Sunday Stories: Arnold in the spring of 1884

A spirit of optimism prevailed that spring of 1884. Almost everybody was young, impatient and full of high hopes – Arnold was destined to be a fine city – some said with a population of 1500 in just a few years – the railroad was sure to come soon. Little did they know they would wait twenty-five years for that road.

Word spread of the new little town on the South Loup, in need of those with a trade. William Ray, a blacksmith, came from Missouri in April – walked from North Platte to Arnold in a day and a half. As he approached the “outskirts” he met “Uncle” Charles Hughey riding Redbird and inquired, “How far is it to Arnold?” The answer was, “See that little soddy? That’s Arnold.” Ray built a story and a half sod house, facing south (east of Spargo corner),and across the road to the south, a sod blacksmith shop, facing north, where he would be for the next eighteen years. Here he built the first “Go-devil” used in this part of the country.

A 24 x 36 frame hardware store, built by Richard A. Probert, went up across the street from Allen’s Pioneer Store (Jameson and Hotel Custer corner).

Sylvester Edwards, a widower from New York, who had come to Arnold in ’83 and was living in a small house near the old Henry Brothers headquarters (Ray Koubek place), built an unusually ornate story and one-half business building for Dave and Joe Blum’s clothing store, to be operated by Dave Blum. The brothers had a similar store in Broken Bow. They, too, were from New York and had some connections with a New York based clothing store interest. The building, originally located on the present Forrester’s garage corner, was moved in ’86 to where the Model CafĂ© now is. It faced the west and served as the town’s bank until 1905.

John Owens, a land agent, built a 20 x 38 farm machinery building (Spargo corner), and R. H. Miller, a printer, established a print shop for his short-lived “Arnold Standard” on the lot across the road north of the Pioneer Store (Finch Drug corner).

Marion Nycum hauled lumber from Cozad for a livery barn, located east of Leland’s mill (Masonic Temple site), complete with corrals and a small office. Nycum hired his nephew, young Will Beltz, to help around the barn. Farmers bringing corn or wheat to the mill could park their wagons and camp on the open place between the two establishments. For most this was a two day trip, and although it ran day and night, each man had to wait his turn at the mill. Drivers slept in the livery’s hay mow.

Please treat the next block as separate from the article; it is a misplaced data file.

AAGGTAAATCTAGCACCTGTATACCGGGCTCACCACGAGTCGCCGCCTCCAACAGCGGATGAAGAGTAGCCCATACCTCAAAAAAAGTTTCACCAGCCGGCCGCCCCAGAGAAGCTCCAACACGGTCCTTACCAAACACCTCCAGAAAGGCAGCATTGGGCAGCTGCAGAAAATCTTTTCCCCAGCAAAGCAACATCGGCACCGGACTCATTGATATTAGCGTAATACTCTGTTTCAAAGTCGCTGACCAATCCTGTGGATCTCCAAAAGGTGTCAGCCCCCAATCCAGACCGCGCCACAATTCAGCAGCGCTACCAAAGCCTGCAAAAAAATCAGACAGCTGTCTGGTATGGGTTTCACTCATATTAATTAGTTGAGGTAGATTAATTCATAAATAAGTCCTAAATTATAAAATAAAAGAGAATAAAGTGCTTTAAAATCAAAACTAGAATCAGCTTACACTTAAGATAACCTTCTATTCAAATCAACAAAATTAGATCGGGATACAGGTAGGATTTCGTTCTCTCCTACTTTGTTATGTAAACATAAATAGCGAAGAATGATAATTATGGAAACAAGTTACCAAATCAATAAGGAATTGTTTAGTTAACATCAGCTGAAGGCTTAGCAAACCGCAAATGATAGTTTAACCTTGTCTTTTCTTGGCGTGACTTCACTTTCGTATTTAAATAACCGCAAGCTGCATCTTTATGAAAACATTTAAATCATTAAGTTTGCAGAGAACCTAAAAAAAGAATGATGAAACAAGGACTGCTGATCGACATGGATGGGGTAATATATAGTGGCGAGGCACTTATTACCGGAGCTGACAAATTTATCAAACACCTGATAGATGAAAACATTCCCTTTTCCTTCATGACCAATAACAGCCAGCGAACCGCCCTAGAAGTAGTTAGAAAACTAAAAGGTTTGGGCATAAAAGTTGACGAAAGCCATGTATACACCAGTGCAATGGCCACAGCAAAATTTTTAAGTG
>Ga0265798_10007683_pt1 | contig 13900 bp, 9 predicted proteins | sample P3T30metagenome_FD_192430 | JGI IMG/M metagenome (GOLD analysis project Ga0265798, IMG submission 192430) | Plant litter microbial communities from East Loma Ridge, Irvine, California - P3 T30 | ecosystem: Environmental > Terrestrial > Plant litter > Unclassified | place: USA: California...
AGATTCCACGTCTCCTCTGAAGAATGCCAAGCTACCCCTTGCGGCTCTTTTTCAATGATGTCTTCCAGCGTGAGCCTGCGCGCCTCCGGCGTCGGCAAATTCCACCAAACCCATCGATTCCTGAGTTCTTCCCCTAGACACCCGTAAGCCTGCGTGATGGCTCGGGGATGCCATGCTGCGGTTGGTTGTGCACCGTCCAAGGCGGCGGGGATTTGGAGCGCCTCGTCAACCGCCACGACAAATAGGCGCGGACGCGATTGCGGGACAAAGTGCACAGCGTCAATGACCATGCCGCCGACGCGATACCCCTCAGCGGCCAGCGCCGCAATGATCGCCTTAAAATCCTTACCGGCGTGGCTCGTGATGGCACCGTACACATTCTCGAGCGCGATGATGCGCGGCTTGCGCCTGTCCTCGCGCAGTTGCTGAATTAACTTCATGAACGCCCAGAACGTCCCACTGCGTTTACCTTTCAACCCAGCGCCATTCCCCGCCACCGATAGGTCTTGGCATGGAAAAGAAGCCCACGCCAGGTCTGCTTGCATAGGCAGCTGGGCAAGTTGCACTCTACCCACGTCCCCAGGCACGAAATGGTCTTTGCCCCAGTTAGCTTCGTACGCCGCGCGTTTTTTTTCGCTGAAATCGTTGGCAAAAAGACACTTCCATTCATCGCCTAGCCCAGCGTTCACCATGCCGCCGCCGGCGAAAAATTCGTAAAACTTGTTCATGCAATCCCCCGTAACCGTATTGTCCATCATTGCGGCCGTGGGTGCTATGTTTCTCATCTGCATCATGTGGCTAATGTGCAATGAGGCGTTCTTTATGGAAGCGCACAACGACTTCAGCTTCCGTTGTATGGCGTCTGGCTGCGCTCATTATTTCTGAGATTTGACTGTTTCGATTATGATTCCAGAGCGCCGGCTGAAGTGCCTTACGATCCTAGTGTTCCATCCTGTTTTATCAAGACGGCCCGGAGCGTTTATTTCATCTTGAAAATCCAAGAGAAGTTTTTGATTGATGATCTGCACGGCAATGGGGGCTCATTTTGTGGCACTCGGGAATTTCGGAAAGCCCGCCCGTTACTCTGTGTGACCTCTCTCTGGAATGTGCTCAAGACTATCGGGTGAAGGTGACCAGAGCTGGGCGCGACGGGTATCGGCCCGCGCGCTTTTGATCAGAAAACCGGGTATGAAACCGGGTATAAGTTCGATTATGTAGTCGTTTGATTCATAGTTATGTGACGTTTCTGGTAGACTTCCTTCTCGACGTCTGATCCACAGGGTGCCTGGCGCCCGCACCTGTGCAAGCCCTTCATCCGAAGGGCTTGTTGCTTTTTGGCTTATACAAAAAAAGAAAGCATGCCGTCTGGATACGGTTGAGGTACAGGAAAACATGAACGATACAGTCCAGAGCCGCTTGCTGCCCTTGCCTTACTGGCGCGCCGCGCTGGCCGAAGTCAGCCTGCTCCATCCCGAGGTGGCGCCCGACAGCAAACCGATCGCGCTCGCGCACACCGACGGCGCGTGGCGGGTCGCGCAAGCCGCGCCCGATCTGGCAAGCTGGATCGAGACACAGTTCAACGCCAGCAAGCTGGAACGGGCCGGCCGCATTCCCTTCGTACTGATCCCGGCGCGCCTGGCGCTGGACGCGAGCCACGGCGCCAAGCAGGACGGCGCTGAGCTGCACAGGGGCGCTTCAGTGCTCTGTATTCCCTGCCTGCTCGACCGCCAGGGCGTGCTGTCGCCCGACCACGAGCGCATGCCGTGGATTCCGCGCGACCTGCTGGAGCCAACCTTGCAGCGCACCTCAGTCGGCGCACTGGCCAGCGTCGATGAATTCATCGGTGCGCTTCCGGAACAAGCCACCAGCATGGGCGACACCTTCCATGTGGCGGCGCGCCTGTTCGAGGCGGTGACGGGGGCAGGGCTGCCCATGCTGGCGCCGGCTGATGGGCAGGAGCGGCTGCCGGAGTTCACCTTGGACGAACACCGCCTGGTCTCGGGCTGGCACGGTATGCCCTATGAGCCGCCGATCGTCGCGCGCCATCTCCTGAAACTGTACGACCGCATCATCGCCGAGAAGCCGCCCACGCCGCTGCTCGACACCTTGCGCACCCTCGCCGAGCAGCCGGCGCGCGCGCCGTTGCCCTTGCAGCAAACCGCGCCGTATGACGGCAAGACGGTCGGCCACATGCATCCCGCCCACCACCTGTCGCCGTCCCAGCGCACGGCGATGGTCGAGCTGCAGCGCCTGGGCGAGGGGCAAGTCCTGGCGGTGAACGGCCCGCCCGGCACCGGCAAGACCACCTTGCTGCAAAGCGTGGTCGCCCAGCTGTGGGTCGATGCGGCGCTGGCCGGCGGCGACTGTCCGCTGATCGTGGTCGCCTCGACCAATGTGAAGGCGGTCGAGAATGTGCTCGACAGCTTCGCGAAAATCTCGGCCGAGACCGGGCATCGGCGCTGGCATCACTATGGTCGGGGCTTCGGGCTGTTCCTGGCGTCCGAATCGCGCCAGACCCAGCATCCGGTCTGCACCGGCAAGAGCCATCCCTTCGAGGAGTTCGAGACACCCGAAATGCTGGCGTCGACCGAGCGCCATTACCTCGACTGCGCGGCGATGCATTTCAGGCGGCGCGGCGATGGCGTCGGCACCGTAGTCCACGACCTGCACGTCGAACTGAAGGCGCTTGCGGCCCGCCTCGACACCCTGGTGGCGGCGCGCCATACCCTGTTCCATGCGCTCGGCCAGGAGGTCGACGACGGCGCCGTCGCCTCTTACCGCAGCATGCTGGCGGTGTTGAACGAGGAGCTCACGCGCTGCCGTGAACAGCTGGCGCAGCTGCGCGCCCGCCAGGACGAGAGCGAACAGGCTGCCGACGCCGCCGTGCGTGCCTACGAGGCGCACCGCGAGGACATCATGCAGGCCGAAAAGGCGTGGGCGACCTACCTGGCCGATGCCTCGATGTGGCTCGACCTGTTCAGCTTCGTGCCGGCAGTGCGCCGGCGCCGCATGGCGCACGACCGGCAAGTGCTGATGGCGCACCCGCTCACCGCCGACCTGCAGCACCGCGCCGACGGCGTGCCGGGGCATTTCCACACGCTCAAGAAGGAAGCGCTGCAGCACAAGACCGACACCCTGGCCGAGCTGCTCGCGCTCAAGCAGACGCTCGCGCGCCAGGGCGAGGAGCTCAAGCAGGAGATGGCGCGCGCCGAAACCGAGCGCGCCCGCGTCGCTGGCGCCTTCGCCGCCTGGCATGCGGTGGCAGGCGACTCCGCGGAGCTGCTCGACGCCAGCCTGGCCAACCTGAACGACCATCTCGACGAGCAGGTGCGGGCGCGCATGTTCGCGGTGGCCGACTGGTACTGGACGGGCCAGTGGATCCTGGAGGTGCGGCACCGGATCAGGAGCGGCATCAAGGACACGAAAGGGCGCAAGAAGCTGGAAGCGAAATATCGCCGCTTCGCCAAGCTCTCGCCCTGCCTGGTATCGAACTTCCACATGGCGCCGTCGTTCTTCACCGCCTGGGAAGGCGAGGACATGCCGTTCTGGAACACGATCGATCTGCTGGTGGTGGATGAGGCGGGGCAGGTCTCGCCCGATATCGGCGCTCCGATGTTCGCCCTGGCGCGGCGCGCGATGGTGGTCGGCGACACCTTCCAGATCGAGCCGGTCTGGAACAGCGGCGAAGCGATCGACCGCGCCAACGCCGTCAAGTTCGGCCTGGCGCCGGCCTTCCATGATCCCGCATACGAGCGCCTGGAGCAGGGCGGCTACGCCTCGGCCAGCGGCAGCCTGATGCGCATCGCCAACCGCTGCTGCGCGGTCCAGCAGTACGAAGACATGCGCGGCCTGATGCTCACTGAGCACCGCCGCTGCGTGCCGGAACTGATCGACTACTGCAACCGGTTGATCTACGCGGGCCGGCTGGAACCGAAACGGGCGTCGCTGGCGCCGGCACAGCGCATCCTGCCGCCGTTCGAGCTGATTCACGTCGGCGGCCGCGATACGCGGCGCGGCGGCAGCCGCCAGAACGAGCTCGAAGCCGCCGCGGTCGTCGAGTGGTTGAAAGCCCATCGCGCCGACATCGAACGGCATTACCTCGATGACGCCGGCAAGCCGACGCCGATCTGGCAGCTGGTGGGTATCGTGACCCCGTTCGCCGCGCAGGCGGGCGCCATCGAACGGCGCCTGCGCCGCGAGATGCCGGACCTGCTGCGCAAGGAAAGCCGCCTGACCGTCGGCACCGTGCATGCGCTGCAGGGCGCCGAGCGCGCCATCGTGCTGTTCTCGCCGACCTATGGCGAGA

Flour was made at both Arnold and Milldale until 1894, when drought years cut the wheat crop, but even when crops picked up, the making of flour was not resumed until a brief period about 1919. Feed was ground at both mills until about 1910.

At the time the mill was built, Sam Leland put up a small frame house across the river west of it, and in 1884, sold his interest in the mill to John F. Koch.

Koch built a sod house east of the mill (about a block south of the post office). He had worked for the Lelands and Harrises when they had a mill at Alexandria, Nebraska, and knew the business. They ground with old-fashioned stone burrs and he was an expert at sharpening them, patiently chipping away with a steel chisel set in a wooden handle. These chisels were about ten inches long, both ends sharpened, with a square shank in the middle for attaching the handle. The burrs were set in a metal housing so one could be raised or lowered to grind fine or course. Three of the original burrs were used as stepping stones by Stephen Leland’s son, Alonzo, when he moved into his father’s house about 1919, and one has survived intact to the present time.


Popular Posts